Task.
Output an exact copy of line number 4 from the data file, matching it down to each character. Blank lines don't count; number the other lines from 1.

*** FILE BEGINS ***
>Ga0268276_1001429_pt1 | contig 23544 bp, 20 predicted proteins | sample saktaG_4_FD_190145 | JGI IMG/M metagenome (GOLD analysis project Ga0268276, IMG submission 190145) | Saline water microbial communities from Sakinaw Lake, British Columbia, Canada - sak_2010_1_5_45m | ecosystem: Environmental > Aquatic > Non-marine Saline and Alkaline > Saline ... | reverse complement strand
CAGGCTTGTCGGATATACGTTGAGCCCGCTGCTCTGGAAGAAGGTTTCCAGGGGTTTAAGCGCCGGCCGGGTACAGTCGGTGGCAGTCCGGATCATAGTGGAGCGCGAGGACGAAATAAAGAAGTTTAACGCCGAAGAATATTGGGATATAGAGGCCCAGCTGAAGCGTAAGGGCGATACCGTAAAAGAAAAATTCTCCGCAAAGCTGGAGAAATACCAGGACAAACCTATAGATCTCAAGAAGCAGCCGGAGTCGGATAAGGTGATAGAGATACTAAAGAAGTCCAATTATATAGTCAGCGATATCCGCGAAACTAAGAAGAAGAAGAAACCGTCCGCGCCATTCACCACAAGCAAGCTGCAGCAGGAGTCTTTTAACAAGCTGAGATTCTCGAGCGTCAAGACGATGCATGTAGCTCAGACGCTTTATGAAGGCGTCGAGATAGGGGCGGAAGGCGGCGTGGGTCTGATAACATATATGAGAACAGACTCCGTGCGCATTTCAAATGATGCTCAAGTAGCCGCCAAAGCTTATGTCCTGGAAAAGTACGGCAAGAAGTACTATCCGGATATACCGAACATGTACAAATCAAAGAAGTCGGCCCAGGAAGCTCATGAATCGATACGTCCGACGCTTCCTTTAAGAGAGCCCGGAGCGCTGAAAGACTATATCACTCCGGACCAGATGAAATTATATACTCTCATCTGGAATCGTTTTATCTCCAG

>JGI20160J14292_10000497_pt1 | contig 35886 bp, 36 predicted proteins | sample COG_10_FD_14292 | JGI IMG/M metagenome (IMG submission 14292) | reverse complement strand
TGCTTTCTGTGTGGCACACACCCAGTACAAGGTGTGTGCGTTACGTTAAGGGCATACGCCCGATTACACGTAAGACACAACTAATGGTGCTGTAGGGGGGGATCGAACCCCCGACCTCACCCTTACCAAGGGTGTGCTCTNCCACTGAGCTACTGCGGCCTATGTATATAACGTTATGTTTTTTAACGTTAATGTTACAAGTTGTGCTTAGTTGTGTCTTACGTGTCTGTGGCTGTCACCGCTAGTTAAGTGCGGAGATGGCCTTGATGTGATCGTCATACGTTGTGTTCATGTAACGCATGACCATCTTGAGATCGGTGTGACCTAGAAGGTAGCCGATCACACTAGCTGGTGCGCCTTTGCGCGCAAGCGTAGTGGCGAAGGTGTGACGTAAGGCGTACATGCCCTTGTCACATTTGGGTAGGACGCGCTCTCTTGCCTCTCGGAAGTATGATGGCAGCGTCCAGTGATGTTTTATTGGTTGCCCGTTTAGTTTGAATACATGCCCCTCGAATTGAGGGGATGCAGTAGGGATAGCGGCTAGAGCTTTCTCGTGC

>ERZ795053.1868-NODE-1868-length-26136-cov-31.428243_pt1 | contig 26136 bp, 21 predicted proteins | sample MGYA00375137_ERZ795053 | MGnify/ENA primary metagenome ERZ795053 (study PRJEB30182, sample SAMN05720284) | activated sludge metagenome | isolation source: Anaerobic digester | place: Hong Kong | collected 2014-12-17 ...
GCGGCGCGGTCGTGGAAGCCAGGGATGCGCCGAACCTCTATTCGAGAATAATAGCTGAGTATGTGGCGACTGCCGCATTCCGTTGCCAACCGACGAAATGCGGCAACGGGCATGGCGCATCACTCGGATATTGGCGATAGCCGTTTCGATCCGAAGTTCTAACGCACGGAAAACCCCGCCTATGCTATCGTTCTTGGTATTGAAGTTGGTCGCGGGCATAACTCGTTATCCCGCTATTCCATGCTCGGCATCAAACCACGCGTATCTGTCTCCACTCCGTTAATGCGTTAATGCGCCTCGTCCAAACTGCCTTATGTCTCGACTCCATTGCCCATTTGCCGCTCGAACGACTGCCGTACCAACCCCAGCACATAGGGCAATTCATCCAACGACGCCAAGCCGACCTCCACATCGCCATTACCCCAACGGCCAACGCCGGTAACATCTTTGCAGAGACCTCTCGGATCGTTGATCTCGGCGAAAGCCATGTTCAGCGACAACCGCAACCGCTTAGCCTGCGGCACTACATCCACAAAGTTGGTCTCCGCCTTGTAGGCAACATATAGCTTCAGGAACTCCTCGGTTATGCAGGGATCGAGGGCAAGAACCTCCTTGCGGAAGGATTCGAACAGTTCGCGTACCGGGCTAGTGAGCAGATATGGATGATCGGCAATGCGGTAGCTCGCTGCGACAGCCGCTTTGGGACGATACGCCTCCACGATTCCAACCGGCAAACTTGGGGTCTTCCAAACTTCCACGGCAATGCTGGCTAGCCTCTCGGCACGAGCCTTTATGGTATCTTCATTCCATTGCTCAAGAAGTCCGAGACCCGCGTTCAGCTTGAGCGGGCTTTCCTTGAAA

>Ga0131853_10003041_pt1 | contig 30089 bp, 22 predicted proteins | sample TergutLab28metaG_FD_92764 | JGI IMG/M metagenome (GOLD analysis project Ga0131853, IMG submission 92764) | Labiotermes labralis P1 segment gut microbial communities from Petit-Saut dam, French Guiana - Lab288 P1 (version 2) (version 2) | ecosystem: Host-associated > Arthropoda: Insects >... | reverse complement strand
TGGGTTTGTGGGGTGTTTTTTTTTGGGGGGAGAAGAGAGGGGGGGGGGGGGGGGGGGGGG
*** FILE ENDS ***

TGCTTTCTGTGTGGCACACACCCAGTACAAGGTGTGTGCGTTACGTTAAGGGCATACGCCCGATTACACGTAAGACACAACTAATGGTGCTGTAGGGGGGGATCGAACCCCCGACCTCACCCTTACCAAGGGTGTGCTCTNCCACTGAGCTACTGCGGCCTATGTATATAACGTTATGTTTTTTAACGTTAATGTTACAAGTTGTGCTTAGTTGTGTCTTACGTGTCTGTGGCTGTCACCGCTAGTTAAGTGCGGAGATGGCCTTGATGTGATCGTCATACGTTGTGTTCATGTAACGCATGACCATCTTGAGATCGGTGTGACCTAGAAGGTAGCCGATCACACTAGCTGGTGCGCCTTTGCGCGCAAGCGTAGTGGCGAAGGTGTGACGTAAGGCGTACATGCCCTTGTCACATTTGGGTAGGACGCGCTCTCTTGCCTCTCGGAAGTATGATGGCAGCGTCCAGTGATGTTTTATTGGTTGCCCGTTTAGTTTGAATACATGCCCCTCGAATTGAGGGGATGCAGTAGGGATAGCGGCTAGAGCTTTCTCGTGC